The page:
Skip to main content
Chemistry LibreTexts

17.6: Flavorings- Spicy and Sweet

  • Page ID
    152250
  • Learning Objective

    • Know the different types and properties of natural and artificial flavoring ingredients.

    Food touches all of the senses. We taste, we smell, we see color and shape, we feel texture and temperature, and we hear sounds as we eat. All of these elements together create a palette with an infinite number of combinations, but the underlying principles that make food taste good are unchanged.

    • Variety and diversity in textures and the elements of taste make for interesting food.
    • Contrast is as important as harmony; but avoid extremes and imbalance.

    Many ingredients are used to enhance the taste of foods. These ingredients can be used to provide both seasoning and flavoring.

    • Seasoning means to bring out or intensify the natural flavor of the food without changing it. Seasonings are usually added near the end of the cooking period. The most common seasonings are salt, pepper, and acids (such as lemon juice). When seasonings are used properly, they cannot be tasted; their job is to heighten the flavors of the original ingredients.
    • Flavoring refers to something that changes or modifies the original flavor of the food. Flavoring can be used to contrast a taste such as adding liqueur to a dessert where both the added flavor and the original flavor are perceptible. Or flavorings can be used to create a unique flavor in which it is difficult to discern what the separate flavorings are. Spice blends used in pumpkin pies are a good example of this.

    Spices, Herbs, and Flavorings

    Knowing how to use seasonings and flavorings skillfully provides cooks and bakers with an arsenal with which they can create limitless flavor combinations. Flavoring and seasoning ingredients include wines, spirits, fruit zests, extracts, essences, and oils. However, the main seasoning and flavoring ingredients are classified as herbs and spices (Figure \(\PageIndex{1}\)).

    1A.jpg

    Figure \(\PageIndex{1}\) Spices and herbs at a shop in GoaIndia.

    Knowing the difference between herbs and spices is not as important as knowing how to use seasonings and flavorings skillfully. In general, fresh seasonings are added late in the cooking process while dry ones tend to be added earlier. It is good practice to under-season during the cooking process and then add more seasonings (particularly if you are using fresh ones) just before presentation. This is sometimes referred to as “layering.” When baking, it is difficult to add more seasoning at the end, so testing recipes to ensure the proper amount of spice is included is a critical process.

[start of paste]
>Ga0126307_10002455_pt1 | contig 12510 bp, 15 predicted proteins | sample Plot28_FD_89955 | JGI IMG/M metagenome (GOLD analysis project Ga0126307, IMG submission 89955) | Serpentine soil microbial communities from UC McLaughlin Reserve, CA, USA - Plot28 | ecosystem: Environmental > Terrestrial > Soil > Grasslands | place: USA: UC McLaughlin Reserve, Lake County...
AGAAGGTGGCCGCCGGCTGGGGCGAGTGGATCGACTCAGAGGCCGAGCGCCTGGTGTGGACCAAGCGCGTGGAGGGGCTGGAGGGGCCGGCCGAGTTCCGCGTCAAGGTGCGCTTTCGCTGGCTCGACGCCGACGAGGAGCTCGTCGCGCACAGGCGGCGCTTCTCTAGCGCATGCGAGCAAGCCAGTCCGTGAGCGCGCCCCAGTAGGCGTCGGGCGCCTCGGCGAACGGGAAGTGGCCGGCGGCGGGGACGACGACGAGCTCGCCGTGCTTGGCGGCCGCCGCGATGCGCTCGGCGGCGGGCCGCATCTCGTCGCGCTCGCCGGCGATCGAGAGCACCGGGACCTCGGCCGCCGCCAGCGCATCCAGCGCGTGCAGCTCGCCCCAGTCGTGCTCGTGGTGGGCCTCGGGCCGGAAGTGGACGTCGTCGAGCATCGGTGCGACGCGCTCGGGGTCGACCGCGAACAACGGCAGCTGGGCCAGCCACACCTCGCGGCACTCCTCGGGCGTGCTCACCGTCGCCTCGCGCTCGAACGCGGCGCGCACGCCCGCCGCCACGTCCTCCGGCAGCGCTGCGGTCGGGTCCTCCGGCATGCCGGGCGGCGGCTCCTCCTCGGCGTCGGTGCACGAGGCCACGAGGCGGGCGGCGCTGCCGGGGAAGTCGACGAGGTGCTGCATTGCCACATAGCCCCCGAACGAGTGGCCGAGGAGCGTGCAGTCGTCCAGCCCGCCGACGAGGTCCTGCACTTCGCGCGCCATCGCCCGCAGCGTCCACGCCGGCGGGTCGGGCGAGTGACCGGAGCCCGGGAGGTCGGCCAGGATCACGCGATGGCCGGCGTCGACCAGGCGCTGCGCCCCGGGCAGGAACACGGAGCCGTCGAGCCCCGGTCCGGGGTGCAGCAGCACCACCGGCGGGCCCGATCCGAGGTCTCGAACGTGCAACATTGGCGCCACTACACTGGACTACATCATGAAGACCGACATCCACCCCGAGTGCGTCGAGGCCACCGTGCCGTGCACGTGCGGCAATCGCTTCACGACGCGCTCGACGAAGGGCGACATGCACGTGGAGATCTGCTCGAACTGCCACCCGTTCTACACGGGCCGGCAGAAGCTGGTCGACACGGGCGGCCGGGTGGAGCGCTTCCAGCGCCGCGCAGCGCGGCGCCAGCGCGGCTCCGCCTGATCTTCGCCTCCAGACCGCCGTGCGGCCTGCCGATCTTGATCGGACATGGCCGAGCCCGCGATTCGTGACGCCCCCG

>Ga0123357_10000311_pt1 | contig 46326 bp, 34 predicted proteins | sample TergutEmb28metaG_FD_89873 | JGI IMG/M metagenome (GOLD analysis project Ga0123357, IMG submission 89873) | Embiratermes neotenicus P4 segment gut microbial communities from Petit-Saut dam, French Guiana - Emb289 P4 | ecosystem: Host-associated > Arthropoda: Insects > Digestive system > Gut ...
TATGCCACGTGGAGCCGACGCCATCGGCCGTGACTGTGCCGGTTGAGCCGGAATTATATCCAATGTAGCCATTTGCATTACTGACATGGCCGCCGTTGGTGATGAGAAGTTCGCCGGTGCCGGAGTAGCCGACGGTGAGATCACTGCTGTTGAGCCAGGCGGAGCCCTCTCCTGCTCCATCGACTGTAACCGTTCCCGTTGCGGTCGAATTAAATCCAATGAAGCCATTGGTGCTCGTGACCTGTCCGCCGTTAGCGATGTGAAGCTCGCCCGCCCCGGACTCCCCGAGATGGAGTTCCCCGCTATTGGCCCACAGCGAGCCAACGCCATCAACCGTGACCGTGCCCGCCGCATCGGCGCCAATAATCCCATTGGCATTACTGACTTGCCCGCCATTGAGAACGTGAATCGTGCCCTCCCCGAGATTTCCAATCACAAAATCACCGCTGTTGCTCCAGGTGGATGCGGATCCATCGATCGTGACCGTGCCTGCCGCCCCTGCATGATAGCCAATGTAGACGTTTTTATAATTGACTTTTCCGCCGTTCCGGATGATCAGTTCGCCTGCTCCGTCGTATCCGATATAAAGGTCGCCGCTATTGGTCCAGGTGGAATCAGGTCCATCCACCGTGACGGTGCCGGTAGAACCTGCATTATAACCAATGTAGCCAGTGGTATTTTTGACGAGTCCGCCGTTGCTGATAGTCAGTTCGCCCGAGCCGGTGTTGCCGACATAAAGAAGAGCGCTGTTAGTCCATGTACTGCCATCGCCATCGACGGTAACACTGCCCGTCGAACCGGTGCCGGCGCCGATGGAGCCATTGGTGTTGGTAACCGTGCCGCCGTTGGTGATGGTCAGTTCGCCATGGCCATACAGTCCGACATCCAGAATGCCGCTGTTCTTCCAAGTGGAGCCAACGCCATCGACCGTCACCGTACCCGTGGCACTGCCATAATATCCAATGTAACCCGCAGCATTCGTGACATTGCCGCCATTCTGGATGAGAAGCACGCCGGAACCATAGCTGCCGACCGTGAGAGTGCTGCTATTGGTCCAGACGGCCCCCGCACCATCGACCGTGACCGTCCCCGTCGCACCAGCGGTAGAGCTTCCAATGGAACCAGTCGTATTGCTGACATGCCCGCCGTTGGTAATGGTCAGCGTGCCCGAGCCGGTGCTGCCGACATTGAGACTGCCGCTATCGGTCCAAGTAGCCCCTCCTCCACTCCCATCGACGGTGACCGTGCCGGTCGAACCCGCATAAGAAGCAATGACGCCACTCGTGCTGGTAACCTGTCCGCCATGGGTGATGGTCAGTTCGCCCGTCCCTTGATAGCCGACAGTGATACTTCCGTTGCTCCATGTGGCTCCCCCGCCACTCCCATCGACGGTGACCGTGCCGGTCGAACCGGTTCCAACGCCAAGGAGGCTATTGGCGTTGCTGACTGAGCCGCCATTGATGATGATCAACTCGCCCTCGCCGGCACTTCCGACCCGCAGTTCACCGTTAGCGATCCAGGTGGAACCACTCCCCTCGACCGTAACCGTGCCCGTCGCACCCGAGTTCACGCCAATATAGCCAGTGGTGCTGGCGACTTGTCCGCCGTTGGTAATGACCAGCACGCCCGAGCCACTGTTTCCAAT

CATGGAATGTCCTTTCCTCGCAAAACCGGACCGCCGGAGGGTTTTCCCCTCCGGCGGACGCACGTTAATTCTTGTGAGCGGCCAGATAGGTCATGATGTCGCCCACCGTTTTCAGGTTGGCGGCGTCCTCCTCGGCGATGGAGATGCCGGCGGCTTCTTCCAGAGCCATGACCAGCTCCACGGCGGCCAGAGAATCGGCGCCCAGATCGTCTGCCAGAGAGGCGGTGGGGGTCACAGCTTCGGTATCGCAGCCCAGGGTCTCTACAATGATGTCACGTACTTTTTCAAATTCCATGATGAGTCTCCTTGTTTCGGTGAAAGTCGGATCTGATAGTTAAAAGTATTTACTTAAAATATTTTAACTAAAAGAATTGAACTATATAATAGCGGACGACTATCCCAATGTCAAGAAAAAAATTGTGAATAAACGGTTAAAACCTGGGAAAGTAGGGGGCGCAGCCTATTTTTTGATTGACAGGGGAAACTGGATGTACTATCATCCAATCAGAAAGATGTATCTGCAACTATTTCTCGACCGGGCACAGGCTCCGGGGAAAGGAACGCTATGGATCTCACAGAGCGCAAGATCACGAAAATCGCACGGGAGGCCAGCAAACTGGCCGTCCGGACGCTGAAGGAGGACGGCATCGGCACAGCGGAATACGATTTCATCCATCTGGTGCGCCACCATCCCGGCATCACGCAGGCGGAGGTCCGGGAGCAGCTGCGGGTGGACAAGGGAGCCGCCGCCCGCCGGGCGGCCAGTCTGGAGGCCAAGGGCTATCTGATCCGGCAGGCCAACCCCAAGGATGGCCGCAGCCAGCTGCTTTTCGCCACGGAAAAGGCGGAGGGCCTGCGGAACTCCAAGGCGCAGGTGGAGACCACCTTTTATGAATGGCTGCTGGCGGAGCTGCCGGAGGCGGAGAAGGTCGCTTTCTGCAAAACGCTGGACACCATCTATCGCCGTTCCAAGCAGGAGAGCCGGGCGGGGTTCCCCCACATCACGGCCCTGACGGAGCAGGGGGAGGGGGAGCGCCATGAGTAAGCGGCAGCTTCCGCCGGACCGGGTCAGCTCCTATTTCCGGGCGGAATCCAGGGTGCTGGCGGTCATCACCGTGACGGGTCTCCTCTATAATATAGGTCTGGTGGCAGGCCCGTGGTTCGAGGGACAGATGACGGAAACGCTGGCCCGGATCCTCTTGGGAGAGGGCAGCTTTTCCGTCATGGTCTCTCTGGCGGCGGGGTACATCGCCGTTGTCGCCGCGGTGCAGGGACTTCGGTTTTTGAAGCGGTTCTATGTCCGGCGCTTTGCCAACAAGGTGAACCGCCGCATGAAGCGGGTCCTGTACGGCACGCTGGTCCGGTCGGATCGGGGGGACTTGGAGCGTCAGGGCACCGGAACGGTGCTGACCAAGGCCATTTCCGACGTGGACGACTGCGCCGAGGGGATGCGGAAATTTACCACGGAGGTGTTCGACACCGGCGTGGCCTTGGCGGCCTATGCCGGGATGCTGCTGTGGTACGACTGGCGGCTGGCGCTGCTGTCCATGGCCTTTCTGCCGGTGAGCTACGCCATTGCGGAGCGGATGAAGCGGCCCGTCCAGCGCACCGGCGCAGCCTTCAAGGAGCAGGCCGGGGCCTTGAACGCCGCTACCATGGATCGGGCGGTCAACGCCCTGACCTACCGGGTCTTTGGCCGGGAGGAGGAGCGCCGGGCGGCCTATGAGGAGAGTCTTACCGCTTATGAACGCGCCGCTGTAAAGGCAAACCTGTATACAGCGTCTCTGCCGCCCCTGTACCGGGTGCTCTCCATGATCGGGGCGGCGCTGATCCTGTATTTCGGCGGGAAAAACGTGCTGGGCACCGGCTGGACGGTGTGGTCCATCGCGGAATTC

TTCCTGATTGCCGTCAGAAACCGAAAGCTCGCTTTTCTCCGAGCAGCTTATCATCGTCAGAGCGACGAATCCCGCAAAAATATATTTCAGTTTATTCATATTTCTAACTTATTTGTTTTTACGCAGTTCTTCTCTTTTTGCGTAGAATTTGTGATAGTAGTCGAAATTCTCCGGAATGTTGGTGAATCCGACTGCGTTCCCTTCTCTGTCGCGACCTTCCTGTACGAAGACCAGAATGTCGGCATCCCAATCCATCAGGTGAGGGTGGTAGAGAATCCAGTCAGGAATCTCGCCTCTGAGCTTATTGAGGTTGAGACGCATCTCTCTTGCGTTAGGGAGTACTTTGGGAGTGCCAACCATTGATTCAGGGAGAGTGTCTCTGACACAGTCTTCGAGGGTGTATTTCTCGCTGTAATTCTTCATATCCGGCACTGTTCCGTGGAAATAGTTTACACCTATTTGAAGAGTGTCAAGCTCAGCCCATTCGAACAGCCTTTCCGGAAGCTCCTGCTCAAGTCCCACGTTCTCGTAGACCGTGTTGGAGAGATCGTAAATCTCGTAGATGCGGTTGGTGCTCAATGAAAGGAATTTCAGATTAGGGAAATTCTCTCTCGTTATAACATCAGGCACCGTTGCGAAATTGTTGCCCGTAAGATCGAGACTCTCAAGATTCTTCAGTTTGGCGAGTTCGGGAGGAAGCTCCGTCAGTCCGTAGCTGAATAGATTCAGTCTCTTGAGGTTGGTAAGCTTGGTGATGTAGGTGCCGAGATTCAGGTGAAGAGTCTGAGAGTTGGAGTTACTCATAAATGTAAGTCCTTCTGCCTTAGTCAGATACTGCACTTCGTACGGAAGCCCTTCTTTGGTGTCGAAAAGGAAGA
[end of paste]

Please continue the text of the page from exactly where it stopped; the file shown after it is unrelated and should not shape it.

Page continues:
Spices

    The spice trade developed throughout the Indian subcontinent[2] and Middle East by at earliest 2000 BCE with cinnamon and black pepper, and in East Asia with herbs and pepper. The Egyptians used herbs for mummification and their demand for exotic spices and herbs helped stimulate world trade. The word spice comes from the Old French word espice, which became epice, and which came from the Latin root spec, the noun referring to "appearance, sort, kind": species has the same root. By 1000 BCE, medical systems based upon herbs could be found in ChinaKorea, and India. Early uses were connected with magic, medicine, religion, tradition, and preservation.

    Spices are aromatic substances obtained from the dried parts of plants such as the roots, shoots, fruits, bark, and leaves. They are sold as seeds, blends of spices, whole or ground spices, and seasonings. The aromatic substances that give a spice its particular aroma and flavor are the essential oils. The flavor of the essential oil or flavoring compound will vary depending on the quality and freshness of the spice.

    The aromas of ground spices are volatile. This means they lose their odor or flavoring when left exposed to the air for extended periods. They should be stored in sealed containers when not in use. Whole beans or unground seeds have a longer shelf life but should also be stored in sealed containers. 

     

    Web Links